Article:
Instead of Canada responding to that call for assistance from the democratically elected President Aristide, we stood by, silent, complicit in the overthrow of his government.

Let it be clearly understood that CARICOM and the OAS put to President Aristide and to the rebels a plan that would have involved power sharing some days before the presidents overthrow. That plan was accepted by President Aristide, but it was rejected out of hand by the rebels. What happened then is shameful. Effectively the Americans, the French, hung President Aristide out to dry.

Therefore, we want to know what was Canada's position in those days leading up to the overthrow of President Aristide. Just as important, what was Canada's position some time before that?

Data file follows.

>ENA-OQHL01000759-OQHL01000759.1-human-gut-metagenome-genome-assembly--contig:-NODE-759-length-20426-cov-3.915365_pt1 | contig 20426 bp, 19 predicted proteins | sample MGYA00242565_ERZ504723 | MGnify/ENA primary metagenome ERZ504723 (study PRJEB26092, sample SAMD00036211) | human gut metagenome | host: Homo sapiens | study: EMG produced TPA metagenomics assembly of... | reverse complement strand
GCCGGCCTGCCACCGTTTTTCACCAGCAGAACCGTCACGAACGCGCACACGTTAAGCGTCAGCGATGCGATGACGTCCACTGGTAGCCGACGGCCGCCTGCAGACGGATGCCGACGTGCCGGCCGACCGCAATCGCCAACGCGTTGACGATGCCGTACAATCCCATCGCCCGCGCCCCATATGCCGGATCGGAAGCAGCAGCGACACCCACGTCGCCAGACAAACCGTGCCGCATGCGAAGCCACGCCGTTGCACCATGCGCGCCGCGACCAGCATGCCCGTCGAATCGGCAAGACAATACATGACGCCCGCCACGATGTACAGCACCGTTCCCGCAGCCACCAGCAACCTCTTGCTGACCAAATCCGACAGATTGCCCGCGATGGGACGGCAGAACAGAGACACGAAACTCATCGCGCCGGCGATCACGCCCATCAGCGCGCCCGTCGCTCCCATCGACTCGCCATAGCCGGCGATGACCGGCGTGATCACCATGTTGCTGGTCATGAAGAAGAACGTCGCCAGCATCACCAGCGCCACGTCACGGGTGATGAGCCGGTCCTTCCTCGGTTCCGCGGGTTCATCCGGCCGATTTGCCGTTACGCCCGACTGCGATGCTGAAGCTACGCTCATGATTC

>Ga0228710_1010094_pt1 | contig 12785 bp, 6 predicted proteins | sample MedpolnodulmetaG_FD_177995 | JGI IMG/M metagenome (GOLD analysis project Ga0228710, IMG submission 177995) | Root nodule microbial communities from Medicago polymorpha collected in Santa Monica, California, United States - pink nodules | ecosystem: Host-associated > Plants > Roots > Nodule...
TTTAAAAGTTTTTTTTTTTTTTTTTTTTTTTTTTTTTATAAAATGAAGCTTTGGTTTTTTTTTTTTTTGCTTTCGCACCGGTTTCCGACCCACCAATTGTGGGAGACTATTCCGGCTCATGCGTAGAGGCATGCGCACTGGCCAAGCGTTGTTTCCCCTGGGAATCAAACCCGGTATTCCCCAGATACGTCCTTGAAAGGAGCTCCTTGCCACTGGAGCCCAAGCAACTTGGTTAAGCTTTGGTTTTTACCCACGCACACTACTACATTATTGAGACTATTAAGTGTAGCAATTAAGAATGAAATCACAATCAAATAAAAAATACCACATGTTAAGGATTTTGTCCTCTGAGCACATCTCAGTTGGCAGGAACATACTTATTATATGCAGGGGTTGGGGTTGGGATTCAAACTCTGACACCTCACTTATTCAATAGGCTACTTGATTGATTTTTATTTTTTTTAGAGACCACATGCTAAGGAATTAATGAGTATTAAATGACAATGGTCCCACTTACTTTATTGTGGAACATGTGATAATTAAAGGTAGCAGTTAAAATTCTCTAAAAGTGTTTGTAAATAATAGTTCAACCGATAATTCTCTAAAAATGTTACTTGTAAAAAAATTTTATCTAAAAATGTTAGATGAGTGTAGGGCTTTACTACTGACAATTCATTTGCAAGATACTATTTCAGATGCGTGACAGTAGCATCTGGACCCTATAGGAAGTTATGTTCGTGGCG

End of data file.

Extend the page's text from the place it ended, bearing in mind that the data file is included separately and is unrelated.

For example, in late January 2003 the then Secretary of State for Latin American and Africa hosted a summit in Ottawa of la francophonie. It included France, representatives of the European Union and the United States to consider the Haitian crisis. Haiti was not even invited to that summit.

We subsequently learned through selected leaks by the minister that consideration was given then to regime change, to the overthrow of President Aristide, one year before it actually took place.

I am calling today for the tabling in the foreign affairs committee the minutes of that summit to let Canadians know exactly what role was played by our government at that summit and to what extent we were even then laying the groundwork, along with the United States and France, for the overthrow of President Aristide.

As well, let it be clearly understood that the opposition to the democratically elected president was funded to a significant extent by the United States. Certainly a number of American congress people have made that point very clearly, as have human rights groups such as MADRE and others.